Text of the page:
End of hunger strikes may revive peace talks
For a long time, a technical problem occurring on a boat shuttling between a port in a western city and İmralı island -- where outlawed Kurdistan Workers' Party (PKK) leader Abdullah Öcalan is serving his life sentence -- was cited among the reasons behind the lack of meetings between Öcalan and his lawyers. Whenever the lawyers or pro-Kurdish deputies were unable to travel to İmralı to meet with the PKK leader on an authorized visit, the blame was put on a sudden technical failure that allegedly occurred on the boat. This excuse put forward by the state was, of course, unconvincing and not serious.
Nevertheless, we learned last Friday that the Ministry of Justice replaced this boat with a brand new one. And in the afternoon of that very same day, the pro-Kurdish Peace and Democracy Party (BDP) -- some of whose members also went on a hunger strike several days prior and more than two months after hundreds of Turkish Kurdish prisoners started a hunger strike on Sept. 12 -- made contact with Justice Minister Sadullah Ergin to arrange a meeting between Abdullah Öcalan and his brother, Mehmet.

Mehmet Öcalan traveled to İmralı with the new boat in the morning of Saturday, Nov. 17. Late in the afternoon, Mehmet conveyed his brother Abdullah's message to the public -- namely, that he had asked the prisoners to end their hunger strikes.

Through his brother, Abdullah Öcalan said, among other things, that he does not find hunger strikes in general a correct type of action.

"However, the hunger strikes reached their target," he added in his message, as quoted by Mehmet.

While Öcalan said the hunger strikes have reached their goal, the hunger strikers did not appear to be satisfied with only one of the conditions being met by the government that paved the way for defendants to make their defense in court in Kurdish. The hunger strikers said they would only end their action once their other two conditions were met, too: ending a ban on Öcalan's meeting with his lawyers and accepting education in Kurdish.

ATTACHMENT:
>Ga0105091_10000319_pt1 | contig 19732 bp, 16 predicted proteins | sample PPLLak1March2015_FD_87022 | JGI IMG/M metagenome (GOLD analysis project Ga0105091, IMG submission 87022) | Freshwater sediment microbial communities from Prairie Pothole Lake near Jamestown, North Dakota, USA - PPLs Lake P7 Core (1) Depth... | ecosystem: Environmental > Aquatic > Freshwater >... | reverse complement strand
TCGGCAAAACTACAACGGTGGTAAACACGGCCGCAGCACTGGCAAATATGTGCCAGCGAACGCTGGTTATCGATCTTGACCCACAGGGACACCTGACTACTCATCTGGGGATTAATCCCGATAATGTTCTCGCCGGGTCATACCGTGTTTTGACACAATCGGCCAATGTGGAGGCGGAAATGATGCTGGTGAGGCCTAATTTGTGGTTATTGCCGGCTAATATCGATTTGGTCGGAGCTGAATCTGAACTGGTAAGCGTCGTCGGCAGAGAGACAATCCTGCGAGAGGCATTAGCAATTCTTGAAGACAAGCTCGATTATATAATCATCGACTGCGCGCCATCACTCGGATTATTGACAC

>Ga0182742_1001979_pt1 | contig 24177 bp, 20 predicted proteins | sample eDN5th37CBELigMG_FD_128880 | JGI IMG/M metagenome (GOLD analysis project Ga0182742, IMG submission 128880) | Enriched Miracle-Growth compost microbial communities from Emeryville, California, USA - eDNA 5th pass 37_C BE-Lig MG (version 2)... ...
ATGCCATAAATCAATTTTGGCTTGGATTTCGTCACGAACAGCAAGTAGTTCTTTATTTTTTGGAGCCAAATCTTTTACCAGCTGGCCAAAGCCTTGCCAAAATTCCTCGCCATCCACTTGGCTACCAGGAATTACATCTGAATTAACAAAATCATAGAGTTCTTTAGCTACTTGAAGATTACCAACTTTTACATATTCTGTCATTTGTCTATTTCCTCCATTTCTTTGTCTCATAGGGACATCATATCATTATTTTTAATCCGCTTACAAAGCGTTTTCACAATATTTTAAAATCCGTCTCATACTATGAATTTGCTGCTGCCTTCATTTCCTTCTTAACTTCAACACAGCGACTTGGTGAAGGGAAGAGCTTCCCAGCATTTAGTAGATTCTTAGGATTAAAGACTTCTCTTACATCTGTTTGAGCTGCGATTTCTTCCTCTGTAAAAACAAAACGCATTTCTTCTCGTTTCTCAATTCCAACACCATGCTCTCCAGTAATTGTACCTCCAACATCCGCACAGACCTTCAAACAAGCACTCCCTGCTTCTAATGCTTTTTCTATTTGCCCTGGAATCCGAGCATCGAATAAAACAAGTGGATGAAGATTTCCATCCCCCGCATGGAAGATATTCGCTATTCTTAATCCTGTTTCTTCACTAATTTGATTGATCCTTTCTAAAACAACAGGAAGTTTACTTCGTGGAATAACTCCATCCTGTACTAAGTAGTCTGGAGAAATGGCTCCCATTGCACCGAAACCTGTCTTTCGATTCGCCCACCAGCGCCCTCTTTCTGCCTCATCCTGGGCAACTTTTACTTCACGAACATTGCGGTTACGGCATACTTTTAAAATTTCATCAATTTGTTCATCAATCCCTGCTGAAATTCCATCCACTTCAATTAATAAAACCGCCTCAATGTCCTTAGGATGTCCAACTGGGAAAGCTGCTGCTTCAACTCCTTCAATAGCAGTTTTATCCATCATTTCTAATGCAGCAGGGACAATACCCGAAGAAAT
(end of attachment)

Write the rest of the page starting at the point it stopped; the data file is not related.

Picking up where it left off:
Kurdish as an optional course has already been included in this year's school curriculum, while education in Kurdish is a matter that should be addressed in the new constitution currently being drafted.

Nevertheless, ongoing talks between the National Intelligence Organization (MİT) and Öcalan, as well as between Justice Minister Ergin and BDP deputies, have apparently resulted in Abdullah Öcalan's call on the hunger strikers to end their action before the remaining two other conditions set forth are met.

Hundreds of prisoners ended their hunger strikes on Sunday, the 68th day of their action.

It is now highly speculated that Abdullah Öcalan may be allowed to meet with his lawyers after an almost 15-month ban for such meetings taking place, as an attempt to meet another condition of the hunger strikers, which is to end the isolation imposed on Öcalan.

Will the end of the hunger strikes be followed by the revival of peace talks similar to the one conducted in Oslo in 2010, which was, however, undermined by various circles when the transcript of talks between MİT officials and PKK operatives was leaked to the media in 2011?

Cevat Öneş, a former deputy of the MİT undersecretary who is actively involved in conflict resolution studies on the PKK, told me that the end of the hunger strikes may be followed by a process of a dialogue between the PKK and the state, which may culminate in a cease-fire.

Öneş believes that efforts initiated by the state (MİT), the BDP represented in Parliament and by those PKK factions that he thinks are supporting a peaceful resolution to end the terrorism problem paved the way for an end to the hunger strikes, signaling the start of a new atmosphere of dialogue on the Kurdish question.

The government has already taken legal steps in easing the Kurdish question and should announce a package of confidence-building measures (CBMs) and a roadmap that will include the government's already declared steps to reduce violence in addressing the Kurdish grievances, Öneş says.

Among the topics the CBMs should cover, says Öneş, are changing the wording in the new constitution to Turkish citizenship, so that Kurds will not be alienated as the current one characterizes the citizens as being solely members of the Turkish nation; maintaining the Turkish language as the official language of the nation, while pledging that Kurdish will be taught at schools; and cleaning the Turkish Penal Code (TCK) from anti-democratic elements to expand the scope of freedom of expression. In addition, Prime Minister Recep Tayyip Erdoğan, in particular, should distance himself from security-centric policies on the Kurdish question as well as from his nationalist rhetoric.

Despite the fact that Erdoğan provoked the hunger strikers with the negative tone he used against both the PKK and the BDP, blaming them for blackmailing the government during the process of hunger strikes, his ministers, such as Justice Minister Ergin and Deputy Prime Minister and government spokesperson Bülent Arınç, played key roles in facilitating the end of the hunger strikes. This gives strong indications that the government is seeking the revival of peace talks with the PKK.

(Cihan/Today's Zaman) CİHAN
Last Modified: 2012-11-20 12:00:01
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